We have a site to site VPN, with split tunneling, between a branch office and headquarter. The VPN is used to extend Active Directory (AD) infrastructure to the branch office. The split tunneling ensures that only AD and DNS traffic from the branch office goes through the VPN. All other traffic, such as web, do not go through the VPN. The DHCP pool on the branch office router is configured as follows:
ip dhcp pool client
dns-server AD_DNS1, AD_DNS2, ISP_DNS1, ISP_DNS2
When the VPN is up, client computers at the branch office would use the Active Directory DNS servers. When the VPN goes down, client computers would use ISP's DNS. From the users' point of view, everything is fine. This all happens automatically.
Let's say we do not want to use the split tunneling anymore. Is there a way to configure the branch office router such that all traffic would flow through the VPN when the VPN is up, and all traffic would go through ISP when VPN is down?
I think you want to configure your ISP link as back up link and VPN as the primary one. The below URL explains with an example of static route tracking allows the security appliance to use an inexpensive connection to a secondary Internet service provider (ISP) in the event that the primary leased line becomes unavailable.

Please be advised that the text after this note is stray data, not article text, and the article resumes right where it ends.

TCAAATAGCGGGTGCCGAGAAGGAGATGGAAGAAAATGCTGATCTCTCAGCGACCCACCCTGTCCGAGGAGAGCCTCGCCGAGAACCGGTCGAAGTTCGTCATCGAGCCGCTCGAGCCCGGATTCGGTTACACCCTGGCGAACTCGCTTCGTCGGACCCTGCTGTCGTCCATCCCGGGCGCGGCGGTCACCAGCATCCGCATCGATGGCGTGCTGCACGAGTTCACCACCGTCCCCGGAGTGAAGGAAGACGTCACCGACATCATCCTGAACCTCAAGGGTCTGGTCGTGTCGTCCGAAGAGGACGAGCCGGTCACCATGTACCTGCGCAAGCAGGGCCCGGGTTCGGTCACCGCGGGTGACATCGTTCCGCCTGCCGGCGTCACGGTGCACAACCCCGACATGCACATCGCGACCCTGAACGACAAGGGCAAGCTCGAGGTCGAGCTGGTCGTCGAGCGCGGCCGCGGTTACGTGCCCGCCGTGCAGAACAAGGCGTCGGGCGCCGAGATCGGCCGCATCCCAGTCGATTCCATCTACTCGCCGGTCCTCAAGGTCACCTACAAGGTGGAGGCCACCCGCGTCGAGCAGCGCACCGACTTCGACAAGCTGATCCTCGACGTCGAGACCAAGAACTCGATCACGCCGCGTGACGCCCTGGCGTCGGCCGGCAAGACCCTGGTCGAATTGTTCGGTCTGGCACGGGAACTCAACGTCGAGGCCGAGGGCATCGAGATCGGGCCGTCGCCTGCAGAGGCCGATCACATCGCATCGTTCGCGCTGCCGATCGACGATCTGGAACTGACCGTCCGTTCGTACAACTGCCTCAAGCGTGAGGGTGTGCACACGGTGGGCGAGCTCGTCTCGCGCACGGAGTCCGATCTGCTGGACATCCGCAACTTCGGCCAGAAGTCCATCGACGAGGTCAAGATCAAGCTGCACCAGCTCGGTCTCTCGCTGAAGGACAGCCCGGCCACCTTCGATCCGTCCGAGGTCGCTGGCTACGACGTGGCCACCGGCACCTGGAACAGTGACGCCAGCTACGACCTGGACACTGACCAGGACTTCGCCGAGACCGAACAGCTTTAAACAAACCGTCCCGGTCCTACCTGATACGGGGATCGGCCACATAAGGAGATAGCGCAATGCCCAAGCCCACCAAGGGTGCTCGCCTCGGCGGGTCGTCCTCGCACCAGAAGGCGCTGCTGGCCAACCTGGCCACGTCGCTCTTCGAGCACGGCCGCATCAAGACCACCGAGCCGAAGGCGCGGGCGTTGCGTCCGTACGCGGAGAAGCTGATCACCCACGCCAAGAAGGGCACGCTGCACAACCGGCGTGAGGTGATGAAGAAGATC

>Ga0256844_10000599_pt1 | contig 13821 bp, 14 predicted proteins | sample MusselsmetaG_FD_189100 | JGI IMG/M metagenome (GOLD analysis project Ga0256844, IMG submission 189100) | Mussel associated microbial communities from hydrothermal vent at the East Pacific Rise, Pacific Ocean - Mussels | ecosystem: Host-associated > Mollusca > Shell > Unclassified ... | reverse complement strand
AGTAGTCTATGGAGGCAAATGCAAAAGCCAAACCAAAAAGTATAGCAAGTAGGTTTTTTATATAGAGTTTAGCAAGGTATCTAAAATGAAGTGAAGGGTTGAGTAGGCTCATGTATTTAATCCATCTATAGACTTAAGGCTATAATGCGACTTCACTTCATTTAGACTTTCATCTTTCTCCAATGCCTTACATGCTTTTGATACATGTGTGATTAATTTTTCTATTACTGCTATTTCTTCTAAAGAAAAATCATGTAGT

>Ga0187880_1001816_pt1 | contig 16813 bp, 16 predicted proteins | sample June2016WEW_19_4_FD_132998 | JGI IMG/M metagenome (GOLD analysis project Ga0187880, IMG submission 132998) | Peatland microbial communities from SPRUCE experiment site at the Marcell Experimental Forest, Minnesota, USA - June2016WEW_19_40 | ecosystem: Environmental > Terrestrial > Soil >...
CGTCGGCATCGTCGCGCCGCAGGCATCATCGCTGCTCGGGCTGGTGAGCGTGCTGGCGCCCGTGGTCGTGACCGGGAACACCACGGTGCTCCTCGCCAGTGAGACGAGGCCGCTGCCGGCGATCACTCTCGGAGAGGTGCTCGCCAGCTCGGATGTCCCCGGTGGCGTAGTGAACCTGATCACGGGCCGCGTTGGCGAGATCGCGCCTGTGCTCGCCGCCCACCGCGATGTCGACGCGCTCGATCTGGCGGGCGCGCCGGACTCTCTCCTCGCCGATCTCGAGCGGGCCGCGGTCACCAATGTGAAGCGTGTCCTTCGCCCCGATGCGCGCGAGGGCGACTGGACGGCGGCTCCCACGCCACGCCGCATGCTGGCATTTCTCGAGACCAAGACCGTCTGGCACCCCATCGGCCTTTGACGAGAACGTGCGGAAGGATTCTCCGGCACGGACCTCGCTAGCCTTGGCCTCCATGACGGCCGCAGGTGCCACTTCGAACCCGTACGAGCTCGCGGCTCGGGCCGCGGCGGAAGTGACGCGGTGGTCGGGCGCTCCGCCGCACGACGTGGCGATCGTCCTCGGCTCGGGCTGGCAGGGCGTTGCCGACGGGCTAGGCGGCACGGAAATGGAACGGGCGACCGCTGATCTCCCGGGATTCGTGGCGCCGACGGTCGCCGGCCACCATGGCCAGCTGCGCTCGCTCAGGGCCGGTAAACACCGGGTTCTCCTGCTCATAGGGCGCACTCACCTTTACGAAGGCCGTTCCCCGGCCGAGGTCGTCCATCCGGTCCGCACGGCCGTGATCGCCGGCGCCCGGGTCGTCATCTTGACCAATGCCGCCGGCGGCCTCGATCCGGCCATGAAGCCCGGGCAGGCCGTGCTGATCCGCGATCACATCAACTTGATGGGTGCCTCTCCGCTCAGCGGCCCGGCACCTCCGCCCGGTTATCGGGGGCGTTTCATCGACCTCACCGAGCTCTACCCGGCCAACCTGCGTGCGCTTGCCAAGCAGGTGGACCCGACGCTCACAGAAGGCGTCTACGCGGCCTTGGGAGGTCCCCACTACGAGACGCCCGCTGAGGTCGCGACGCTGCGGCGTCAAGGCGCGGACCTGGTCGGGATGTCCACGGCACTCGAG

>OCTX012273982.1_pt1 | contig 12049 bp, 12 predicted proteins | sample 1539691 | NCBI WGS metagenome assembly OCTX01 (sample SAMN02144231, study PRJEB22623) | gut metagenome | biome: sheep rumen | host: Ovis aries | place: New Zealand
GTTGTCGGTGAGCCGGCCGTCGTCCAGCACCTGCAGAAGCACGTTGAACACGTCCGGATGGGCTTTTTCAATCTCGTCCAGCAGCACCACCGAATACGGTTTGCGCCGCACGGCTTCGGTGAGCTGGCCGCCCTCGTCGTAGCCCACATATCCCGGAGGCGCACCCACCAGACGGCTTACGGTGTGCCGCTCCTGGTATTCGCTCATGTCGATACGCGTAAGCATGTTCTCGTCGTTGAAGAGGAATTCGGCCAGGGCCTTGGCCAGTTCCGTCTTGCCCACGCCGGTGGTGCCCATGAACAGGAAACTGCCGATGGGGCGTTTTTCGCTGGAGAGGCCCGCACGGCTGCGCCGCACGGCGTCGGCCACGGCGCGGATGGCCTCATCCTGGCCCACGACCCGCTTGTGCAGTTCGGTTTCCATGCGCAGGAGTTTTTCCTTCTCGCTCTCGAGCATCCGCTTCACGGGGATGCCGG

In order to achieve this redundancy, the security appliance associates a static route with a monitoring target that you define. The service level agreement (SLA) operation monitors the target with periodic Internet Control Message Protocol (ICMP) echo requests. If an echo reply is not received, the object is considered down, and the associated route is removed from the routing table. A previously configured backup route is used in place of the route that is removed. While the backup route is in use, the SLA monitor operation continues to try to reach the monitoring target. Once the target is available again, the first route is replaced in the routing table, and the backup route is removed.
Table of ContentsIntroductionVersion HistoryPossible Future
UpdatesDocuments PurposeNAT Operation in ASA 8.3+ SectionsRule Types
Network Object NATTwice NAT / Manual NATRule Types used per SectionNAT
Types used with Twice NAT / Manual NAT and Network Obje...
Table of Contents Introduction:This document describes details on how
NAT-T works. Background: ESP encrypts all critical information,
encapsulating the entire inner TCP/UDP datagram within an ESP header.
ESP is an IP protocol in the same sense that TCP an...